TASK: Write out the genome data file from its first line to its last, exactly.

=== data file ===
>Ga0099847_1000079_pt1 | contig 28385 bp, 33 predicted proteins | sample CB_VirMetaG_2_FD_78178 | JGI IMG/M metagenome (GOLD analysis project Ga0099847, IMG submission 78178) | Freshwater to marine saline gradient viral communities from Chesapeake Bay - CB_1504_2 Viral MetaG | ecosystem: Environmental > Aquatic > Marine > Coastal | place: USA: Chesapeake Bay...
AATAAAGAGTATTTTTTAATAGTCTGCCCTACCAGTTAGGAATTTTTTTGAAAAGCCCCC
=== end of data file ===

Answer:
>Ga0099847_1000079_pt1 | contig 28385 bp, 33 predicted proteins | sample CB_VirMetaG_2_FD_78178 | JGI IMG/M metagenome (GOLD analysis project Ga0099847, IMG submission 78178) | Freshwater to marine saline gradient viral communities from Chesapeake Bay - CB_1504_2 Viral MetaG | ecosystem: Environmental > Aquatic > Marine > Coastal | place: USA: Chesapeake Bay...
AATAAAGAGTATTTTTTAATAGTCTGCCCTACCAGTTAGGAATTTTTTTGAAAAGCCCCC